Mirhosseini SA, Ghanei ME, Zarepur E, Bidaki R (2018) Cavernous Hemangioma of Spinal Cord: A Clinical Image. Clin Med Img Lib 4:113.

IMAGE ARTICLE | OPEN ACCESS DOI: 10.23937/2474-3682/1510113

Cavernous Hemangioma of Spinal Cord: A Clinical Image

Seyed Ahmad Mirhosseini1, Mohammad Ebrahim Ghanei2, Ehsan Zarepur3 and Reza Bidaki4*

1Department of Neurosurgery, Isfahan University of Medical Sciences, Isfahan, Iran

2Department of Radiology, Shahid Sadoughi University of Medical Sciences, Yazd, Iran

3Research Center of Addiction and Behavioral Sciences, Shahid Sadoughi University of Medical Sciences, Yazd, Iran

4Medical Student, Student Research Committee, Shahid Sadoughi University of Medical Sciences, Yazd, Iran


Cavernous hemangioma, Spine, Cord compression, Vascular malformation

Cavernous hemangioma is a common vascular lesion. These tumors usually appear on the skin [1]. Vertebral hemangioma is asymptomatic, common, and benign lesion with an incidence of 10-12% and can cause acute spinal cord compression. Vertebral hemangiomas can become symptomatic in rare cases (about 1%). This lesion mostly occurs in the body of vertebral bones. There have been few case reports of spinal cord hemangioma so we intend to report some interesting and rare images on this topic [1-3].

The patient is a 40-year-old married man was referred with the complaint of low back pain. The pain was referred to proximal of lower limbs. Past medical history was negative. The cranial nerves exam were normal. The first diagnosis was a discal hernia. After lumbar MRI, a thickening was determined in the upper section. Therefore, another MRI with gastrographine was done for upper parts. A mass was detected in spinal foramen. Following surgery, the extradural lesion without extension to vertebrae was detected. The pathology report was the cavernous hemangioma.

Extradural cavernous hemangiomas are usually isointense on T1W (Figure 1) and hyperintense on T2W images (Figure 2) and show homogenous contrast enhancement (Figure 3) because of the presence of sinusoidal channels.

Cavernous hemangiomas are benign vascular abnormalities. Aggression of hemangiomas into the epidural and foraminal space is rare and can cause soft tissue compression. Actually, Neurologic deficit and is one of the rare complication of this lesion [1,3]. In our case, a mass was detected in spinal foramen and it was the cause of the low back pain.

Metastatic disease and primary bony malignancy are the most important differential diagnosis of this disease. Surgery is a good treatment strategy. But there is huge concern about following bleeding [2-4]. In our case, surgery was done and it was successful.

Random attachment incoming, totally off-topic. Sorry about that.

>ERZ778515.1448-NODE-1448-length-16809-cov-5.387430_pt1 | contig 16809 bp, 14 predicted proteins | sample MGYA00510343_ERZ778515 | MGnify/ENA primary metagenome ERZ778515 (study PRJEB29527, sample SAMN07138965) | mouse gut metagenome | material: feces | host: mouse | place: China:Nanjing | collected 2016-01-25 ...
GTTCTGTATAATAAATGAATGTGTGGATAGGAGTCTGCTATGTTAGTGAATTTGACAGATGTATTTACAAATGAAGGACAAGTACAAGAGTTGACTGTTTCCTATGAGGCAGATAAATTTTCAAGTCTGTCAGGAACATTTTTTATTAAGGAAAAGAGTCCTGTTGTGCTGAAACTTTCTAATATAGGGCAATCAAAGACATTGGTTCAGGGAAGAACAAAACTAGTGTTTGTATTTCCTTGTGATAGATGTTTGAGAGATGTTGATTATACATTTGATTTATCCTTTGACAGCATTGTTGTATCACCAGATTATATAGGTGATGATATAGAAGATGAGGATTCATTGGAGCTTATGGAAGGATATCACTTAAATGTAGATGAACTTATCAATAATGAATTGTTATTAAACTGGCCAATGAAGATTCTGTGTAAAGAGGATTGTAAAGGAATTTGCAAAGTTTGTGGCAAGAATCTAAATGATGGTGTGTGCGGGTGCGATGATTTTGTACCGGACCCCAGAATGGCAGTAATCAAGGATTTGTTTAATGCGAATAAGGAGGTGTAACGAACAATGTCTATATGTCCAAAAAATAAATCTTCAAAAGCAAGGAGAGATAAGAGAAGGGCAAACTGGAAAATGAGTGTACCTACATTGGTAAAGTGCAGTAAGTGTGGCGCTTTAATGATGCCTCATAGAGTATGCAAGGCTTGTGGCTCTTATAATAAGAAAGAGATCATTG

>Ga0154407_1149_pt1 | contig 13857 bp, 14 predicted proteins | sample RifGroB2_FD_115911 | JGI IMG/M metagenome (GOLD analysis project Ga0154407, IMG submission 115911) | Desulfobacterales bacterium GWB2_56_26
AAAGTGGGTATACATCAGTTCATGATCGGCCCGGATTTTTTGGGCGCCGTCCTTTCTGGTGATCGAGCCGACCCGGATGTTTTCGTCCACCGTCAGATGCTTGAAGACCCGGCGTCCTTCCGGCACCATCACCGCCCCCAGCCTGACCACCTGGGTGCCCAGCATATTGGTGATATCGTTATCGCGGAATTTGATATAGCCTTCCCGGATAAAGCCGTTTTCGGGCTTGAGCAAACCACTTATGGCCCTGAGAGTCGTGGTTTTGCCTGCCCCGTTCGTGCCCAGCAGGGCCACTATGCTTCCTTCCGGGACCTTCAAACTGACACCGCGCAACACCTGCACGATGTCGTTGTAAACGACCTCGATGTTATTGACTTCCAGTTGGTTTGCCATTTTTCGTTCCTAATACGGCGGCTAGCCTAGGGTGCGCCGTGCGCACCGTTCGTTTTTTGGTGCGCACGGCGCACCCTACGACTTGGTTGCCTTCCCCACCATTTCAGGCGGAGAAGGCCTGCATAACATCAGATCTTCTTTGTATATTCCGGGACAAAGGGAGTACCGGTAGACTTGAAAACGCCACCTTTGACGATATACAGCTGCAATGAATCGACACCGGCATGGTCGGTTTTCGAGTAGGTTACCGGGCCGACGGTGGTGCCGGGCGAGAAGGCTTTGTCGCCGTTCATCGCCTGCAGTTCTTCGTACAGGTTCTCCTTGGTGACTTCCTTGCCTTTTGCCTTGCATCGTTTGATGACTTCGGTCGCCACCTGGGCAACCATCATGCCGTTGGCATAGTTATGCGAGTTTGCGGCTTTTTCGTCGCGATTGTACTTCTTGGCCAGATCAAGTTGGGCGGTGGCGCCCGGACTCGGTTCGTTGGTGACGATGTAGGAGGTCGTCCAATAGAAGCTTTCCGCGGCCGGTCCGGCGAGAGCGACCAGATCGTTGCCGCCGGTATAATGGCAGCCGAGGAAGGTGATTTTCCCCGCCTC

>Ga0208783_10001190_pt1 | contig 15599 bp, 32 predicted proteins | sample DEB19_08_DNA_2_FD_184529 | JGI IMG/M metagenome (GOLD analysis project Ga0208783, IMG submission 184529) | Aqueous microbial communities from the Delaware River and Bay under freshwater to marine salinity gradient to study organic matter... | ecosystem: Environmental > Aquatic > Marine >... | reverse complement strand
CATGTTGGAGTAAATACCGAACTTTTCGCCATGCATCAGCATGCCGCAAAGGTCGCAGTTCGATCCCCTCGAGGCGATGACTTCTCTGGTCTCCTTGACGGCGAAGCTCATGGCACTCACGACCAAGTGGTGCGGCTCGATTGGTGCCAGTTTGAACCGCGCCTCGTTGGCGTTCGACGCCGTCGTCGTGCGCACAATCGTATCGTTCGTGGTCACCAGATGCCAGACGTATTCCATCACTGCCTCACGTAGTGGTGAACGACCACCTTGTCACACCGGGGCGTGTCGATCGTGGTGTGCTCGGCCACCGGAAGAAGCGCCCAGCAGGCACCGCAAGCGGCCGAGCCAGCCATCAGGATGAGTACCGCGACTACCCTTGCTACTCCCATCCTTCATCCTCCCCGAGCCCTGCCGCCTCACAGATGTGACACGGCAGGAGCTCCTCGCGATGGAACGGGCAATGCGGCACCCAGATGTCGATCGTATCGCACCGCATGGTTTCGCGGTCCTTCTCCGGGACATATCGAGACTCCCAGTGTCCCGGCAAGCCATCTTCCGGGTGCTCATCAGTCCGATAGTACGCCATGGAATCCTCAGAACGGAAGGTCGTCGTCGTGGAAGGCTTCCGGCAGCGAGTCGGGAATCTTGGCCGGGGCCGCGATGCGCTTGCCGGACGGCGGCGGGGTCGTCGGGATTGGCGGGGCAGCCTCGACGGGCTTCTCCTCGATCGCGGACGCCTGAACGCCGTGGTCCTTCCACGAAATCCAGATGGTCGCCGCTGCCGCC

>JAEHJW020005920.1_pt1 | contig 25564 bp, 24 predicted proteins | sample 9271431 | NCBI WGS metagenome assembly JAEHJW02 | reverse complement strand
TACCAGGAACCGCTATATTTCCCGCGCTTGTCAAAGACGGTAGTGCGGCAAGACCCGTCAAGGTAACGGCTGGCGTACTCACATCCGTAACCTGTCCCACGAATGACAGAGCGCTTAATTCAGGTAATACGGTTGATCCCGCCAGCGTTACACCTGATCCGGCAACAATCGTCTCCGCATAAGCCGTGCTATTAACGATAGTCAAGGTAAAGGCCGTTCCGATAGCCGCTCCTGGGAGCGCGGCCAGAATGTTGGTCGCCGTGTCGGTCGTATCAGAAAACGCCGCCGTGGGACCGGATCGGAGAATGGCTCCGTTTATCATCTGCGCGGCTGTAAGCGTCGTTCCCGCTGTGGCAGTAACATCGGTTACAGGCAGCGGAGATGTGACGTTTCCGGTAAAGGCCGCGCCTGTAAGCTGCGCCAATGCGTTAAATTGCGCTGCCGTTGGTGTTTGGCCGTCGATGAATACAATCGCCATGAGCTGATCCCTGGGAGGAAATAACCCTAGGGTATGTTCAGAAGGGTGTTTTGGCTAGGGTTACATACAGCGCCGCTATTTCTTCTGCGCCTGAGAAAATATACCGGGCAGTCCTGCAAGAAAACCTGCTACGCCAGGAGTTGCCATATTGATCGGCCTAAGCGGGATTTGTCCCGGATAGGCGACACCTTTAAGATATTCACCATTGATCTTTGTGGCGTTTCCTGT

They are so many benign vascular lesion and often involve soft tissue mostly during childhood. Differential diagnosis of this condition is so wide but tumors are the most important.


We want to thank patient's cooperation.

Conflict of Interest


Authors' Contribution

Seyed Ahmad Mirhosseini and Mohammad Ebrahim Ghanei prepared images and gathered data and Reza Bidaki and Ehsan Zarepur wrote the primary draft, revised and submitted it.


Figure 1: Sagittal T1-weighted image shows an iso signal extra-medullary extra-dural soft tissue mass in right side of the dorsal spinal canal at T11 & T12 vertebral levels, causing thecal sac compression.

Figure 2: Sagittal T2-weighted image showing high signal intensity in the mass lesion.

Figure 3: Axial (superior) sagittal (left) and coronal post-contrast, T1-weighted images show intense homogenous enhancement of the epidural lesion with moderate extension into the right foramina (red arrow).


  1. Kaneko Y, Yamabe K, Abe M (2012) Rapid regrowth of a capillary hemangioma of the thoracic spinal cord. Neurol Med Chir (Tokyo) 52: 665-669.
  2. Bandiera S, Gasbarrini A, De Iure F, Cappuccio M, Picci P, et al. (2002) Symptomatic vertebral hemangioma: the treatment of 23 cases and a review of the literature. Chir Organi Mov 87: 1-15.
  3. Bellasri S, Fatihi J, Elktaibi A, El Asri AC (2017) Acute spinal cord compression caused by atypical vertebral hemangioma. J Craniovertebr Junction Spine 8: 275-277.
  4. Hao YJ, Yu L, Zhang Y, Wang LM, Li JZ (2013) Surgical treatment of cervical vertebral hemangioma associated with adjacent cervical spondylotic myelopathy. Spine J 13: 1774-1779.


Mirhosseini SA, Ghanei ME, Zarepur E, Bidaki R (2018) Cavernous Hemangioma of Spinal Cord: A Clinical Image. Clin Med Img Lib 4:113.